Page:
Date: 28 Apr 01 - 10:21 PM

I may as well add a link to a midi of Gow's tune (decorations omitted for the sake of clarity).  It is, of course, not even slightly related to the two songfiles in the DT named confusingly "Fareweill Tae Whisky" and "Farewell To Whisky", both of which are slight variants of the song usually called "Johnny My Man".  Farewell to Whisky is also well-known in tradition in the North of Ireland, where for some reason it's played as a cheerful dance tune.  Gow intended it to be played "very slow and pathetic".

Farewell To Whisky

Malcolm


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Subject: RE: Lyr Req: Tinker's Wedding
From: GUEST,Bruce O.
Date: 28 Apr 01 - 11:52 PM

As noted at the song in Scarece Songs 2, the earliest known copy of the tune "Farewell to Whisky" is in bk 5 of Gow's 'Strathspey Reels', 1809, and an ABC of that copy is GOWFRWL in file S2.HTM on my website.


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Subject: RE: Lyr Req: Tinker's Wedding
From: John Nolan
Date: 29 Apr 01 - 01:29 PM

This song was a favourite of Willie Scott, the Border shepherd and singer, who learned it from his mother. Willie was born in Dumfriesshire in 1897. The song's author, Willie Watt, incidentally, hailed from West Linton in Peebleshire, about 60 miles away over the Lowther Hills as the crow flies. It is also published, fairly close to Malcolm's words above, in Alison McMorland's 1988 collection of Willie Scott's songs called Herd Laddie o the Glen (which has a very interesting introduction by Hamish Henderson.) Hamish and Willie S. were stalwarts of the Newcastleton Folk Festival, where the song was regularly sung - being fairly close to its home ground.) The song was also a favorite at kirns and shepherds' suppers in the eastern Borders at least until the 1960s, when these fine occasions began to dwindle. One footnote to Malcolm's glossary: a cadger also means "an itinerant dealer, especially in fish" - its intended meaning here, I think.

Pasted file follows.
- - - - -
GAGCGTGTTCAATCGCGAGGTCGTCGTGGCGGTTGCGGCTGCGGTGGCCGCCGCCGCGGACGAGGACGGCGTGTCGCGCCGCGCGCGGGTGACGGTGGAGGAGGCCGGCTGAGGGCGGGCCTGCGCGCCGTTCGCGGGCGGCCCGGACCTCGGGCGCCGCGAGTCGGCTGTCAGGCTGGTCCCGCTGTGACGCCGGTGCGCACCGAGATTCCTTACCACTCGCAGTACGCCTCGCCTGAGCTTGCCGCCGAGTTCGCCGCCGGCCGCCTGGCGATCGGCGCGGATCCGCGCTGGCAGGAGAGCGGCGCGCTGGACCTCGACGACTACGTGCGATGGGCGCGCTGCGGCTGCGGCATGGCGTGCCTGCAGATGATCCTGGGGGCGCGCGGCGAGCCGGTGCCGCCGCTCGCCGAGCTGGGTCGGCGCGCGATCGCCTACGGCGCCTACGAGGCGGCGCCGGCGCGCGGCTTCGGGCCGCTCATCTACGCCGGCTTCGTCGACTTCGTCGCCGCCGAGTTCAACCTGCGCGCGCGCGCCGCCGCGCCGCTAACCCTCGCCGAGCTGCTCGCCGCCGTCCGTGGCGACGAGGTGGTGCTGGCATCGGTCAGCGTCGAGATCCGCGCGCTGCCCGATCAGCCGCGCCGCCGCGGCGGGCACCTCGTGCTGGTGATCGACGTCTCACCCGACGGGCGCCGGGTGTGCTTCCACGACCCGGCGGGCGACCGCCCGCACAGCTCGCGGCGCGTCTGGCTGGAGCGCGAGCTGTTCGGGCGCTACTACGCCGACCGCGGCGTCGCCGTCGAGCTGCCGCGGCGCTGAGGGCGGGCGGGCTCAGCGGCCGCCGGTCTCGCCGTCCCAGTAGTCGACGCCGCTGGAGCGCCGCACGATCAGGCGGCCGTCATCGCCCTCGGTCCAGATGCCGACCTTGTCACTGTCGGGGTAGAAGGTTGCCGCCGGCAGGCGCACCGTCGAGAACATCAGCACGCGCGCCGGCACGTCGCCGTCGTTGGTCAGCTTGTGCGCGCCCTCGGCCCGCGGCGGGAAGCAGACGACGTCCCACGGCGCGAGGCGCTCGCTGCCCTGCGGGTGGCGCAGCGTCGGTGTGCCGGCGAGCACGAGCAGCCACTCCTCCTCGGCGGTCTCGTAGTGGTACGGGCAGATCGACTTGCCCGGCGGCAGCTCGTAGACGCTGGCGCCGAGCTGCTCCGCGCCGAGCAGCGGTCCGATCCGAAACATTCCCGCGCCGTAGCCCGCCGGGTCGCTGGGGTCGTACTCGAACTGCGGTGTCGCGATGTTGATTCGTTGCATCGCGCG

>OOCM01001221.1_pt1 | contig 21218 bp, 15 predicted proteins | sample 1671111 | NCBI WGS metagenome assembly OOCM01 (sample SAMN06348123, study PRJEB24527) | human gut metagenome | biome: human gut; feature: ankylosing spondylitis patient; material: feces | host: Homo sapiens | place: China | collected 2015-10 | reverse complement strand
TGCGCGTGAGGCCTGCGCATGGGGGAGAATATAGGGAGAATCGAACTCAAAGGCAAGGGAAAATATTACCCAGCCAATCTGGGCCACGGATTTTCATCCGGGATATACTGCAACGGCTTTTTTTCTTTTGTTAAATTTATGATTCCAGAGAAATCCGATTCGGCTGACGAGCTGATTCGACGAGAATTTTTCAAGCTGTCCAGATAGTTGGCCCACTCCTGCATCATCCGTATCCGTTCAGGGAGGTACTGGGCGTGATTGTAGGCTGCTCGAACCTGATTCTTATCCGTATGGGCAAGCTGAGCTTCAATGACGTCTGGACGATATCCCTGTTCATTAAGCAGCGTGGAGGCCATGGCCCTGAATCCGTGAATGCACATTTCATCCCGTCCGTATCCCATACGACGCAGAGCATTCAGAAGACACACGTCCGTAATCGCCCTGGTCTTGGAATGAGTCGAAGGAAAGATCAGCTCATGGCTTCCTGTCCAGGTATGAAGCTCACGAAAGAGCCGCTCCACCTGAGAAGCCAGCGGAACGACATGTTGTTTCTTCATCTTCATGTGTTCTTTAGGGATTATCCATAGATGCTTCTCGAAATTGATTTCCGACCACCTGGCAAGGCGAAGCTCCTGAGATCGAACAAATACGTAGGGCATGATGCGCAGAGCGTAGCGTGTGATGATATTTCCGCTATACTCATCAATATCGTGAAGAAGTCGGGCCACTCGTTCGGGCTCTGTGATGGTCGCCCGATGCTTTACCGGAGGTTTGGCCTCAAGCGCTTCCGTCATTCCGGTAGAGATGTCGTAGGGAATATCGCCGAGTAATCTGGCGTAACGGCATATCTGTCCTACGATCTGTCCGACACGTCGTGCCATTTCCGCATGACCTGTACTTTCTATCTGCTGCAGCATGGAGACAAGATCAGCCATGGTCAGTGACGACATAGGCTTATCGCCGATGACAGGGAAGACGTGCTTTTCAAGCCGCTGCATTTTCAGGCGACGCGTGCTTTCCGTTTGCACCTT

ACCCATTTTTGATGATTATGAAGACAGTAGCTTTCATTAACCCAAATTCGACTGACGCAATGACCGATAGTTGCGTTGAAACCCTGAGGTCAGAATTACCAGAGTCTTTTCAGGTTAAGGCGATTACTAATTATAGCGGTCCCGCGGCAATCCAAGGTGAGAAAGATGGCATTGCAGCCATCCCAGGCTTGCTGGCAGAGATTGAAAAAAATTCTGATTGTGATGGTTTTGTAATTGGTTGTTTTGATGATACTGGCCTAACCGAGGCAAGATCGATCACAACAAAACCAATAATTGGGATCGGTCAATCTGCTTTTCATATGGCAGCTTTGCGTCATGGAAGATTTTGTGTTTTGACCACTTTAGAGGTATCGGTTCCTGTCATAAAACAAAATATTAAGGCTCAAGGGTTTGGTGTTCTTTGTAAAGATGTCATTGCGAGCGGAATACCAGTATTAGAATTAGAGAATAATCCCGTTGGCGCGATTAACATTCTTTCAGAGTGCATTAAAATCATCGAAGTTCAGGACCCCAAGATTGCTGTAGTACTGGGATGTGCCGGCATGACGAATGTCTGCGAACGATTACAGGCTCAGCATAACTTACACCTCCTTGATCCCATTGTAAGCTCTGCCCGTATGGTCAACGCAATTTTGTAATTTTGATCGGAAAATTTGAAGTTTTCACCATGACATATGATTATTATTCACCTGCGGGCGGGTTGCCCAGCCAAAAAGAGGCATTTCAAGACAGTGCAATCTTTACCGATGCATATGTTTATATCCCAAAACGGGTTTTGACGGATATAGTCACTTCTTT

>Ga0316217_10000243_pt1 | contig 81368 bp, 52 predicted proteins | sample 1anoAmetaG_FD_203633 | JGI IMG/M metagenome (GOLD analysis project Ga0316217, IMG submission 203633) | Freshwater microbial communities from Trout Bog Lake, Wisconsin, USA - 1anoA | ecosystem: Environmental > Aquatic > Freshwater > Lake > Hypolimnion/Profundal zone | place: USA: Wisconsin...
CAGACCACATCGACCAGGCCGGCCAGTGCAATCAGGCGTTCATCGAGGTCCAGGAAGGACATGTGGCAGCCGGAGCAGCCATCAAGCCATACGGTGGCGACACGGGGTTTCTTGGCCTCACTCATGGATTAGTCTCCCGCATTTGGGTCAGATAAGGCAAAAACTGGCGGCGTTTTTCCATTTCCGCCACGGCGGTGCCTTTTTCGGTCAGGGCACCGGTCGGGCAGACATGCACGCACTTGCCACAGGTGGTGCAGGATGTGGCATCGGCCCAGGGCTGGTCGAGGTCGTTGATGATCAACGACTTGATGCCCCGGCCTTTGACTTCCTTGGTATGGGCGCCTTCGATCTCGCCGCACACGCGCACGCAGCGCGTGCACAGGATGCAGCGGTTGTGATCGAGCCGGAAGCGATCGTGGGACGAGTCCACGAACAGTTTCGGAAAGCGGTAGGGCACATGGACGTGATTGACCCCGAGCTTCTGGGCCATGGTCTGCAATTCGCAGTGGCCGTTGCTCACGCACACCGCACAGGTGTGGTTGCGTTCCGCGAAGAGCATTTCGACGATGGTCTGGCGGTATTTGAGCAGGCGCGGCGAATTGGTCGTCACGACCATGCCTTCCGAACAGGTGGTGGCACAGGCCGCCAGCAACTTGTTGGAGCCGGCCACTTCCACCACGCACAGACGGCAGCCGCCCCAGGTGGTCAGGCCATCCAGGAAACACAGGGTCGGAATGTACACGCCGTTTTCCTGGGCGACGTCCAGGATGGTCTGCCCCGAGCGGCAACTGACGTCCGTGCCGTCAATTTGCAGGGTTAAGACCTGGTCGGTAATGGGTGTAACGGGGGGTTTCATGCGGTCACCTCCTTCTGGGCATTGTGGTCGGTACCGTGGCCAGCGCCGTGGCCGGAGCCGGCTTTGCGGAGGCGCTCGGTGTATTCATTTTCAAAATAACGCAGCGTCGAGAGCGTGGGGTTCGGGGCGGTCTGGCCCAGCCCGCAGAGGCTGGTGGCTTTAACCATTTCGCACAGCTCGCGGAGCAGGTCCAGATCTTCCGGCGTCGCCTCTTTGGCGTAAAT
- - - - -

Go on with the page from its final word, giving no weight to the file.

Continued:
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Subject: RE: Lyr Req: Tinker's Wedding
From: Dita
Date: 01 May 01 - 03:39 PM

Willie Scott, mentioned in John Nolan's post above was the ?father of Jimmy , and "The Borders" album mentioned in my post is by "Willie Scott and family". How this could be one of only three album featuring the singing of Willie Scott (Alison's discography in "Herd Laddie") makes me very sad indeed. Willie was worth a boxed set on his own
love, john


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Subject: RE: Lyr Req: Tinker's Wedding
From: Peter K (Fionn)
Date: 15 Jun 01 - 08:29 PM

Au contraire, Guest #1, tinkers did get married. J M Synge devoted one of his plays to just such an event.


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Subject: RE: Lyr Req: Tinker's Wedding
From: GUEST,John O'Creagh
Date: 07 Feb 05 - 10:20 PM

I have heard a recording of "The Tinkers Wedding" By the Makem Brothers on the CD titled "Stand Together."


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Subject: RE: Lyr Req: Tinker's Wedding
From: GUEST
Date: 23 May 05 - 02:08 PM

Go Raith math agat!


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Subject: RE: Lyr Req: Tinker's Wedding / Tinkler's Waddin'
From: Jim Dixon
Date: 29 May 08 - 08:09 AM

You can see a copy of THE TINKLERS' WADDIN', including the sheet music, in Vagabond Songs and Ballads of Scotland: With Many Old and Familiar Melodies By Robert Ford, 1899.


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Subject: RE: Lyr Req: Tinker's Wedding / Tinklers' Waddin'
From: Malcolm Douglas
Date: 29 May 08 - 01:34 PM

But not if you live in Scotland, where the song was written and originally published; or in most places outside the USA, come to that. Google doesn't think you are important enough to be allowed to see it.

In this case it doesn't matter, as Ford's text is identical (bar a couple of slightly variant spellings) to the one I posted in this thread seven years ago; and his tune is identical to the midi linked to above. The accompanying notes might be of interest, though:

'Who, I wonder, is he that was reared in any country district in Scotland and is old enough to have cut his wisdom teeth and never heard the rarely humorous, graphic, and rattling song of "The Tinkler's Waddin'," which is quite a classic of its kind, though seldom met with in printed form? Even when printed the author's name has not been attached. Yet we know that it was written by William Watt, who was born at West Linton, Peeblesshire, 1792, and was author, besides, of "Kate Dalrymple." Watt, who was a weaver to trade, cultivated with success the three sister arts of poesy, painting and music. In his early career he removed to East Kilbride, where for a time he was Parish Kirk precentor. Two editions of his poems were published during his life - one in 1835 and another in 1844 - both of which sold rapidly. A third and last edition, issued in four monthly parts, one shilling each, and comprising in all 338 pages, appeared soon after his death. He died as late as 1859.'

Robert Ford, Vagabond Songs and Ballads of Scotland With Many Old and Familiar Melodies (single volume edition). Paisley: Alexander Gardner, 1904, 1-4.